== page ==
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What Is Endovenous Laser Ablation Treatment? How Does It Help Varicose Veins?

What Is Endovenous Laser Ablation Treatment? How Does It Help Varicose Veins?

Varicose veins are common, affecting slightly more than one-third of Americans, according to the Society for Vascular Surgery. Varicose veins, also known as varicosities, occur when your veins become enlarged, twisted, dilated, and overfilled with blood. These veins aren’t just unattractive — they can also be a sign of a more serious circulation problem, and often, they’re accompanied by a fair number of uncomfortable symptoms.

Treatment involves compression stockings, exercise, or procedures to close or remove the veins.

At Cardiovascular Institute of AmericaMuthu Velusamy, MD, FACC, ABVM, recommends endovenous laser ablation (EVLA) for patients in Lutz and Tampa, Florida, who have large or symptomatic varicose veins. If you’re bothered by varicose veins, here’s how EVLA could help.

Varicose veins 101

Your veins contain a series of tiny valves. These valves open and close to keep your blood moving back toward your heart. Varicose veins happen when one or more of these valves malfunction and blood pools rather than moving forward. 

The increase in pressure causes vein discoloration, along with bulging and swelling.

Varicose veins can happen to anyone, but they’re more common among people who:

They’re also significantly more common among women.

In addition to their unattractive appearance, varicose veins can cause other symptoms in your legs, including:

Painful symptoms are often worse after a long period of sitting or standing or after strenuous activity.

How EVLA relieves varicose veins

Endovenous literally means “inside the vein,” and EVLA uses an approach that treats the damaged vein from within. The procedure is performed on an outpatient basis and typically takes less than an hour. 

Before your EVLA treatment, Dr. Velusamy uses a local anesthetic to numb the treatment area. After making a tiny incision over your vein, he gently inserts a long, thin, flexible tube called a catheter, guiding it through the vein to the far side of the treatment area.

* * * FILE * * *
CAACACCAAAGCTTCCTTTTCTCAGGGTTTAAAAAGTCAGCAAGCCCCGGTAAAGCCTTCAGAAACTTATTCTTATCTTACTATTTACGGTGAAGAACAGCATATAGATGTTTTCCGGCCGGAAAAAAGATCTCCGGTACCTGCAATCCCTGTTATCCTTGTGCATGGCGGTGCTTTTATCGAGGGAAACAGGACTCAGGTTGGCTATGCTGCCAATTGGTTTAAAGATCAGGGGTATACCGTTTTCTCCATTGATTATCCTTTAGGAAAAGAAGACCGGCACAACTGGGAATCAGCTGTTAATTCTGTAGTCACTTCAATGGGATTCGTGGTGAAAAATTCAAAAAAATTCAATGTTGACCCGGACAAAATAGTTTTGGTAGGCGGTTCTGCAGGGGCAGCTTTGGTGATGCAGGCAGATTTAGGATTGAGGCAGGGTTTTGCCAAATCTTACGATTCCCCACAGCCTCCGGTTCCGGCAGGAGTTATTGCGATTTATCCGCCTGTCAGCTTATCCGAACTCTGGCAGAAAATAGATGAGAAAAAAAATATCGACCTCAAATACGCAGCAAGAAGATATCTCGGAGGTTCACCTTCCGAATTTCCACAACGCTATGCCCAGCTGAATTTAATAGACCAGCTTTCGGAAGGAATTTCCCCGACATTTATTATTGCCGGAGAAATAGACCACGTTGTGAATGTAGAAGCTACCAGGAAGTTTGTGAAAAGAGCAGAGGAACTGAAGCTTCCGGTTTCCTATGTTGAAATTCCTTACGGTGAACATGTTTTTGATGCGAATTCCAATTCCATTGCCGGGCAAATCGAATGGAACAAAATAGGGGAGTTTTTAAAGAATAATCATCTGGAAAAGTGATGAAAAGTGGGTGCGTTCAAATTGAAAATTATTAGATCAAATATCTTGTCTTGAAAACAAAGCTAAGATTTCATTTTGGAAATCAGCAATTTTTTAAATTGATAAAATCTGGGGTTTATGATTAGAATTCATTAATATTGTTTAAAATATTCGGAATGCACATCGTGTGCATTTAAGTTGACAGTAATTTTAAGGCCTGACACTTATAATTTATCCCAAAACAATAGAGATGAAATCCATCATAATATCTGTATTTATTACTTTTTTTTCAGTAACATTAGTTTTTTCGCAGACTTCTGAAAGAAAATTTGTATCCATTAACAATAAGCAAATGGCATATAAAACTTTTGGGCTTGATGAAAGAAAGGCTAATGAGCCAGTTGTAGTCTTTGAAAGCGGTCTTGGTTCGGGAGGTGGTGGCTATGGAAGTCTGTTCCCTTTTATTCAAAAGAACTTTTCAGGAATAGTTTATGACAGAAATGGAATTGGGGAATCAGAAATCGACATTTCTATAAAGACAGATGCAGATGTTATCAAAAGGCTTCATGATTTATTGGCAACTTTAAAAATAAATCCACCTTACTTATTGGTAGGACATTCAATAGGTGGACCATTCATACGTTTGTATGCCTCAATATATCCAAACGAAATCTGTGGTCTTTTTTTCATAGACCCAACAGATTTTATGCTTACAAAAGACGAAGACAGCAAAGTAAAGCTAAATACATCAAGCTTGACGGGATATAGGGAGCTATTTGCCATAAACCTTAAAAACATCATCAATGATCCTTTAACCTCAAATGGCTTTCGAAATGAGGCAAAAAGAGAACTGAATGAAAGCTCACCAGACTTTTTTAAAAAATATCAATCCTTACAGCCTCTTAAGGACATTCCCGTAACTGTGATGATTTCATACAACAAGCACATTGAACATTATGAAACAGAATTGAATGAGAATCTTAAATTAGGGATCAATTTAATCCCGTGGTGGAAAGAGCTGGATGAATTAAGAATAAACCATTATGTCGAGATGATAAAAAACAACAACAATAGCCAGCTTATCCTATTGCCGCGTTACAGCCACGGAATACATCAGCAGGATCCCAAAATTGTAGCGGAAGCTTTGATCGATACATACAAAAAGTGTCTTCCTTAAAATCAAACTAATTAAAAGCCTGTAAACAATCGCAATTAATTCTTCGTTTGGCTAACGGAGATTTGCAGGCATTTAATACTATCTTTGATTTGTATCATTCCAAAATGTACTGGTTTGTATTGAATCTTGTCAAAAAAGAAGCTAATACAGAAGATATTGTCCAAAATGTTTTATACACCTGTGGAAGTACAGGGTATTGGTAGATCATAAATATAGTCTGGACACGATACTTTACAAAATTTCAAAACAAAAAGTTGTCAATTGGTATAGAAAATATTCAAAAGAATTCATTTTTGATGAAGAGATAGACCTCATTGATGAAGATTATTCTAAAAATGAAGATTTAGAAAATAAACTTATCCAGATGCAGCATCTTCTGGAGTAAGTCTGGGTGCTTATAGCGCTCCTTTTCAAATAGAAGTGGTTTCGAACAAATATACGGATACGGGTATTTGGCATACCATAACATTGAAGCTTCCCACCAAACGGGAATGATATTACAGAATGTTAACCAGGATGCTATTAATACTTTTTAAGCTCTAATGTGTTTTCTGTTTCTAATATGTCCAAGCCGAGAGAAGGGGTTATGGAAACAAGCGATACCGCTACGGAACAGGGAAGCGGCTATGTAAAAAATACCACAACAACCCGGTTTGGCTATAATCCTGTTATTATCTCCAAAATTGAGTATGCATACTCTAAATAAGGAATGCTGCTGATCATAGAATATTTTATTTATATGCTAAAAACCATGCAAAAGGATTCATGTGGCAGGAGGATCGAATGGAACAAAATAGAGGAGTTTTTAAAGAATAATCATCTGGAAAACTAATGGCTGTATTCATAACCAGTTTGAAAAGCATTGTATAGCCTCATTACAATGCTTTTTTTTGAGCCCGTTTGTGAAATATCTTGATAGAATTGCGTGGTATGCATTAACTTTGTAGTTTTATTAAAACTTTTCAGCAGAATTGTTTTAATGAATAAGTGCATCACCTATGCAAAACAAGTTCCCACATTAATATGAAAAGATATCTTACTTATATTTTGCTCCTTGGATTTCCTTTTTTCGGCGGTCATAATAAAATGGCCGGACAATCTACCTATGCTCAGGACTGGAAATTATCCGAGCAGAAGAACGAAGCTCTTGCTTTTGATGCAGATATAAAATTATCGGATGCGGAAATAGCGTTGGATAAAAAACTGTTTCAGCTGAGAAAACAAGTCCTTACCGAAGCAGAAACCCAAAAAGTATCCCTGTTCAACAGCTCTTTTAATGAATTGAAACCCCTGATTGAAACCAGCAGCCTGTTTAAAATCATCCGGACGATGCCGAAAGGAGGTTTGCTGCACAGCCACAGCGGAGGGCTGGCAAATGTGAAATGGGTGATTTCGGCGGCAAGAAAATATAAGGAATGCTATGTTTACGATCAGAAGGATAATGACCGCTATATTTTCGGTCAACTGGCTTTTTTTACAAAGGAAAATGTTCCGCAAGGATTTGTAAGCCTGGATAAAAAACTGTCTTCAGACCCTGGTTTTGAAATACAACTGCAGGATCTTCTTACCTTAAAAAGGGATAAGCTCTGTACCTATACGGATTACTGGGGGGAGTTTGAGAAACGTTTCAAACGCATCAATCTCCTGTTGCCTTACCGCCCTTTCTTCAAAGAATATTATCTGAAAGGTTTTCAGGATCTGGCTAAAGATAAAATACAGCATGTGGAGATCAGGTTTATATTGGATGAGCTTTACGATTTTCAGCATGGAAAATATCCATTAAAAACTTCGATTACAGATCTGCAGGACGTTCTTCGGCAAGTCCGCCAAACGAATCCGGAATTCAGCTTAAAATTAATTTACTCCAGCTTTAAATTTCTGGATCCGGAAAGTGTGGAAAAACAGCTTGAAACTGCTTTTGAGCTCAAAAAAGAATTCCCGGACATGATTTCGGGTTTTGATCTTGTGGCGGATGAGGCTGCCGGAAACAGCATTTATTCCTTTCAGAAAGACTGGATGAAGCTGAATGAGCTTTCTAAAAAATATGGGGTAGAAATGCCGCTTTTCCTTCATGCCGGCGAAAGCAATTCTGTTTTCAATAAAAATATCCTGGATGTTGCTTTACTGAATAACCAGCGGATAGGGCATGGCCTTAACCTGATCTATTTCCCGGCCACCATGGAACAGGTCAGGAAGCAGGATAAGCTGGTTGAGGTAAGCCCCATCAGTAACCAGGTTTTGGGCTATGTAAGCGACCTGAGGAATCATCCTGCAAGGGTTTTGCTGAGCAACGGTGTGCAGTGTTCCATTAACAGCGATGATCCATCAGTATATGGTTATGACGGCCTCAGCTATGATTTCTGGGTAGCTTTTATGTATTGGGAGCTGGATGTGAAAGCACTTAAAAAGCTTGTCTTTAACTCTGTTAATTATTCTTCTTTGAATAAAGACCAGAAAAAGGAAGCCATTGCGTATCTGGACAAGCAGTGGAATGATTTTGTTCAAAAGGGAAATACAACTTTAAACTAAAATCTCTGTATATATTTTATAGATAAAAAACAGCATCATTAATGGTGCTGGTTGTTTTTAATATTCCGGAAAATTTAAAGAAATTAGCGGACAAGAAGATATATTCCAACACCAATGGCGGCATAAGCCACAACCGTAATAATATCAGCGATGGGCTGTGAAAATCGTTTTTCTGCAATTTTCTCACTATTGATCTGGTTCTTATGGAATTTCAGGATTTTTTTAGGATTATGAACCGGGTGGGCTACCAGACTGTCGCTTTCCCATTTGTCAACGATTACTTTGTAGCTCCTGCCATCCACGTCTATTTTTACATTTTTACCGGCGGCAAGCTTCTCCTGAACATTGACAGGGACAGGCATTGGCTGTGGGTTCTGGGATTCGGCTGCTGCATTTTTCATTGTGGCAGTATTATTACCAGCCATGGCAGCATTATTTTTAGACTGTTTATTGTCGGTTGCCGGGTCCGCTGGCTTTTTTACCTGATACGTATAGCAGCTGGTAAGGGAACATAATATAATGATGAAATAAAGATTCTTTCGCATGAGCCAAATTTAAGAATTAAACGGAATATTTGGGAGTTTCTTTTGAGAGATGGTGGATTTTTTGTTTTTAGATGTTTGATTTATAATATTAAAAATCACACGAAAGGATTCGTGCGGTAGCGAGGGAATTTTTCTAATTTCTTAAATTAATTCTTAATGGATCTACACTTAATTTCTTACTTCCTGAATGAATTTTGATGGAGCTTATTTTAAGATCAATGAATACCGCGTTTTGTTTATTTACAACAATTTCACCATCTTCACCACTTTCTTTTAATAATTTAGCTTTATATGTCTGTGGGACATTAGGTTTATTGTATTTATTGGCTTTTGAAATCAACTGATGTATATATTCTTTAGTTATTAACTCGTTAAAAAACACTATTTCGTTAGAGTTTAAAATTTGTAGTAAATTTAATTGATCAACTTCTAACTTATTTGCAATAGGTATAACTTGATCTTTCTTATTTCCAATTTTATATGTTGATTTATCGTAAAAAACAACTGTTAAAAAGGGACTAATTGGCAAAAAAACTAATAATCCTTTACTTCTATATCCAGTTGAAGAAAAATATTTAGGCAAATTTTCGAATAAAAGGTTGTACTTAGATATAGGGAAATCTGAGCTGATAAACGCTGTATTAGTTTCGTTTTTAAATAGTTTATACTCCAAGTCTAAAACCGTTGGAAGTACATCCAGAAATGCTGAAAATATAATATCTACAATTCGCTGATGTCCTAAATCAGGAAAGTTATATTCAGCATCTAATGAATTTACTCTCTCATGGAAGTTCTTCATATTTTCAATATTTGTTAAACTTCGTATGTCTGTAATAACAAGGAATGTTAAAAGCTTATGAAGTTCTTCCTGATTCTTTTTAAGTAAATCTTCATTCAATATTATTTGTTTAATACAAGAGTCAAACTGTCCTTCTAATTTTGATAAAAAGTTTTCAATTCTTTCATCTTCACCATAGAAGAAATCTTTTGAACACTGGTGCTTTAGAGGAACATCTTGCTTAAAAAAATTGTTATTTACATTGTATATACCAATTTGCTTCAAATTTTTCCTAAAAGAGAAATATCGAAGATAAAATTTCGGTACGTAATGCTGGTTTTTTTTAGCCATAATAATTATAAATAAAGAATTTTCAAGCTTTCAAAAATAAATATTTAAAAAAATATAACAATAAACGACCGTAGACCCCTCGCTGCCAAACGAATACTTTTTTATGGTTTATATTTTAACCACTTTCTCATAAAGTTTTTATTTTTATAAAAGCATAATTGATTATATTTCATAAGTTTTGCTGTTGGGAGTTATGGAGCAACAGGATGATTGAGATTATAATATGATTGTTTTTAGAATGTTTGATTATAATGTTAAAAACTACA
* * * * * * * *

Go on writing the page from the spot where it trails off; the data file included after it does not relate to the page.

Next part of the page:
Once the catheter is in position, Dr. Velusamy slowly withdraws it while the catheter tip emits a steady “stream” of laser energy. The energy heats up the vein walls, causing the vein to collapse. 

After he extracts the entire catheter, he closes the incision with a small bandage — no stitches are needed.

After your treatment

Right after your treatment, you’ll probably be encouraged to walk around to stimulate circulation. You’re discharged soon after your treatment. Over the next few days, the vein seals shut, preventing blood flow. Instead, blood finds new routes to neighboring veins, and the damaged vein is absorbed into your body’s waste stream.

You can expect a little minor discomfort and some bruising in the treatment area. Dr. Velusamy provides you with complete directions for caring for the incision site, as well as guidance on how much activity you need to stimulate healing without stressing your leg.

Make vein health a priority

After EVLA, you need to avoid strenuous activities for a couple of weeks, but walking and many other activities are encouraged. In fact, lesser recovery time when compared with other treatments is one reason why EVLA is popular among patients and doctors alike.

To learn more about EVLA and how it can help improve your vascular health, book an appointment online or over the phone with Dr. Velusamy today.

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